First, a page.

The Professor and the Madman: A Tale of Murder, Insanity, and the Making of the Oxford English Dictionary
by Simon Winchester
A review by Dave Weich
THE BASICS: Erudite noir. "A tale of murder, insanity, and the making of the Oxford English Dictionary," as the book's subtitle explains, The Professor and the Madman tells the true story of Dr. W.C. Minor, a convicted murderer who from his book-lined cell at Englandís Broadmoor Lunatic Criminal Asylum provided more than 10,000 definitions for the greatest reference work ever created.
IN DETAIL: In 1857, when editors began work on the OED, no thorough dictionary of the English language yet existed. Announcing the project, they described a straightforward, if Herculean task: to define every word in the language, with examples alongside that would display not only the various shades of usage but also the evolution of each wordís meaning as preserved in texts, from its entry into the language to the present day. The eventual result filled twelve volumes and took seventy years to complete; the first edition, published in 1928, contained approximately half a million words and almost two million quotations.
An American Civil War veteran who came to live in Britain shortly after the war, William Chester Minor suffered from paranoid delusions, most often at night when, with increasing regularity, he would wake to imagine an intruder in his room. One such night, he ran from his bedside into the street and shot down the innocent pedestrian whom he assumed to be his antagonist.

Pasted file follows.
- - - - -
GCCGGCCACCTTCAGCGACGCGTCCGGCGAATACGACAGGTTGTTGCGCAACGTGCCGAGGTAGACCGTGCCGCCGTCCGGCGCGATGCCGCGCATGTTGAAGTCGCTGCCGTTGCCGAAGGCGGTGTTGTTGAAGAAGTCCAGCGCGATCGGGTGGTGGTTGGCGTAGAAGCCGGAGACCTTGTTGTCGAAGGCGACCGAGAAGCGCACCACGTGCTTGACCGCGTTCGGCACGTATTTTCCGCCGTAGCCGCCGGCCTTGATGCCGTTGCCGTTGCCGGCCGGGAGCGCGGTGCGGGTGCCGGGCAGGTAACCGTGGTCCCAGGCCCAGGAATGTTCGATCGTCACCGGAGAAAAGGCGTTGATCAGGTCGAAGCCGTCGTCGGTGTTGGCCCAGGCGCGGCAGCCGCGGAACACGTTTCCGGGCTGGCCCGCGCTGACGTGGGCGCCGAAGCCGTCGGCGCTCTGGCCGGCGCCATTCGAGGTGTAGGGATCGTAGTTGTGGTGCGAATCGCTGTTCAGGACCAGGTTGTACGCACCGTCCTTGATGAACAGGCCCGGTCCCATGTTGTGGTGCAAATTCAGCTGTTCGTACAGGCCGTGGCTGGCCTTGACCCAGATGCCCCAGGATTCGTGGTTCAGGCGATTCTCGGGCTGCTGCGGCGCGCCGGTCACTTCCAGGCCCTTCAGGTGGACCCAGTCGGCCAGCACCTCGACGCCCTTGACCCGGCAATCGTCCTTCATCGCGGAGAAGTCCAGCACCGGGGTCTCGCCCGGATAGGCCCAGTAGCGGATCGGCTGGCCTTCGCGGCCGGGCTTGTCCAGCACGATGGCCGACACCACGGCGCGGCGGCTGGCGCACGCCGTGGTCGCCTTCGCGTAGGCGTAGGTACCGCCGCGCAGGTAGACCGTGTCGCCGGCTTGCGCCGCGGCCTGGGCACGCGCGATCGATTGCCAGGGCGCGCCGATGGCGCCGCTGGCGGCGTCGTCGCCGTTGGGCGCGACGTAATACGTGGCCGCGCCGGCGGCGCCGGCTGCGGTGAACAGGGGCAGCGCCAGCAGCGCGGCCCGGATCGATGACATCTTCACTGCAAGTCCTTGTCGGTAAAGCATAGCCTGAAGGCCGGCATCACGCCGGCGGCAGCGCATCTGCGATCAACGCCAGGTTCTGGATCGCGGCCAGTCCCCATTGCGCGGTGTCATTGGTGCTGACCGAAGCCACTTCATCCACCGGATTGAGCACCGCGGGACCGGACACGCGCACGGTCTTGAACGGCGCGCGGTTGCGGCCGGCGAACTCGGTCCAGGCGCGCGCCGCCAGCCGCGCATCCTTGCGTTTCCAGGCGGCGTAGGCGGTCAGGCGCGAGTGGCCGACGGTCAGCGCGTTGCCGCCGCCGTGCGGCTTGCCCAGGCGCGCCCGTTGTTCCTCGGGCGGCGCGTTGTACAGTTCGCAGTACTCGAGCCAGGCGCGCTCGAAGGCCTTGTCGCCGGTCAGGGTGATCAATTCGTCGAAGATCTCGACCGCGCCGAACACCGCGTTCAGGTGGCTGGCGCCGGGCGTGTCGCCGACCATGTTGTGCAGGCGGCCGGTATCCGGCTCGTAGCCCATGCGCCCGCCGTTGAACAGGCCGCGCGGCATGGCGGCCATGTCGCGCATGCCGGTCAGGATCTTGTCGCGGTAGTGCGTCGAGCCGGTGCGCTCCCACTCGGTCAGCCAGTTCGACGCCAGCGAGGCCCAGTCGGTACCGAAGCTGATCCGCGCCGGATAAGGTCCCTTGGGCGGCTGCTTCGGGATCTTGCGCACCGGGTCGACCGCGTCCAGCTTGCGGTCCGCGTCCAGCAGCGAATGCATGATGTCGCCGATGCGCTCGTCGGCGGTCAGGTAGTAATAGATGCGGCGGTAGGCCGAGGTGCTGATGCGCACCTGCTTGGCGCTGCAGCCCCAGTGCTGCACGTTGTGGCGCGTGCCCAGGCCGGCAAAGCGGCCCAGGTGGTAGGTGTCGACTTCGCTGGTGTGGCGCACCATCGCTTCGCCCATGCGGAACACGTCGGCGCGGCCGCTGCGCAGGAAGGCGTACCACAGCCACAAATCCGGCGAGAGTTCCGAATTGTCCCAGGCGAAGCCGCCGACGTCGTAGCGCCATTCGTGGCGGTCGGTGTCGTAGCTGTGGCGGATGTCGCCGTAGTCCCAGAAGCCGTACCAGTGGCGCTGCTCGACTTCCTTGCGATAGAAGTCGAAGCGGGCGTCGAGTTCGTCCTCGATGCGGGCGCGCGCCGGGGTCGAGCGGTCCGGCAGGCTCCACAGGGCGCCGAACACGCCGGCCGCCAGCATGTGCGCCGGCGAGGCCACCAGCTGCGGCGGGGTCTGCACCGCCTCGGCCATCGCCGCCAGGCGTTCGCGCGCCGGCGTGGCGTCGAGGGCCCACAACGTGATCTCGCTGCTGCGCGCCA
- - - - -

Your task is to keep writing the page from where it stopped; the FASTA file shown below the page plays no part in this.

Settling into his life sentence at the Broadmoor asylum, Minor soon happened upon an invitation tucked inside one of the many books delivered to his cell: a letter from the editor of the much discussed dictionary. It was James Murray's call for readers, his open solicitation of volunteers ó volunteers that would be asked to find, and transcribe, a quotation to display the meaning of every word as it appeared in the texts they were assigned to read.
Minor supplied definitions and quotations via post for the next twenty years, earning the utmost respect from Murrayís committee at Oxford. None on the committee, those two decades, could have imagined that their greatest contributor composed his submissions in a barred cell, incarcerated among lunatics.
No wonder The Professor and the Madman was a bestseller. It's a feast for word-lovers, a fascinating history of the language, and a sensational expose of murder and madness all the while. Consider, for example, Winchesterís retelling of the long awaited meeting.
When finally Murray boards a train to seek out the reclusive genius and thank him for his help (the moment at which Winchesterís book opens), he knows only Minorís mailing address, "Broadmoor, Crowthorne, Berks," and instructs his driver to deliver him to this perfectly ordinary address.
A grainy, mysterious darkness bathes the countryside as Murray approaches his surprising encounter. Here, as so consistently throughout, Winchester finds exactly the right tool to frame the scene: a clumsy definition on which the event hinges.
And even if someone outside did know the word asylum, the sole definition that was available at the time was quite innocent in its explanation. The meaning was to be found in Johnsonís dictionary, naturally: "A place out of which he that has fled to it, may not be taken." An asylum was to Doctor Johnson no more than a sanctuary, a refuge. William Chester Minor was quite content to be seen to write from inside such a place ó just so long as no one looked too closely for the deeper and more sinister meaning that the word was then gathering to itself in the hard times of Victorian England.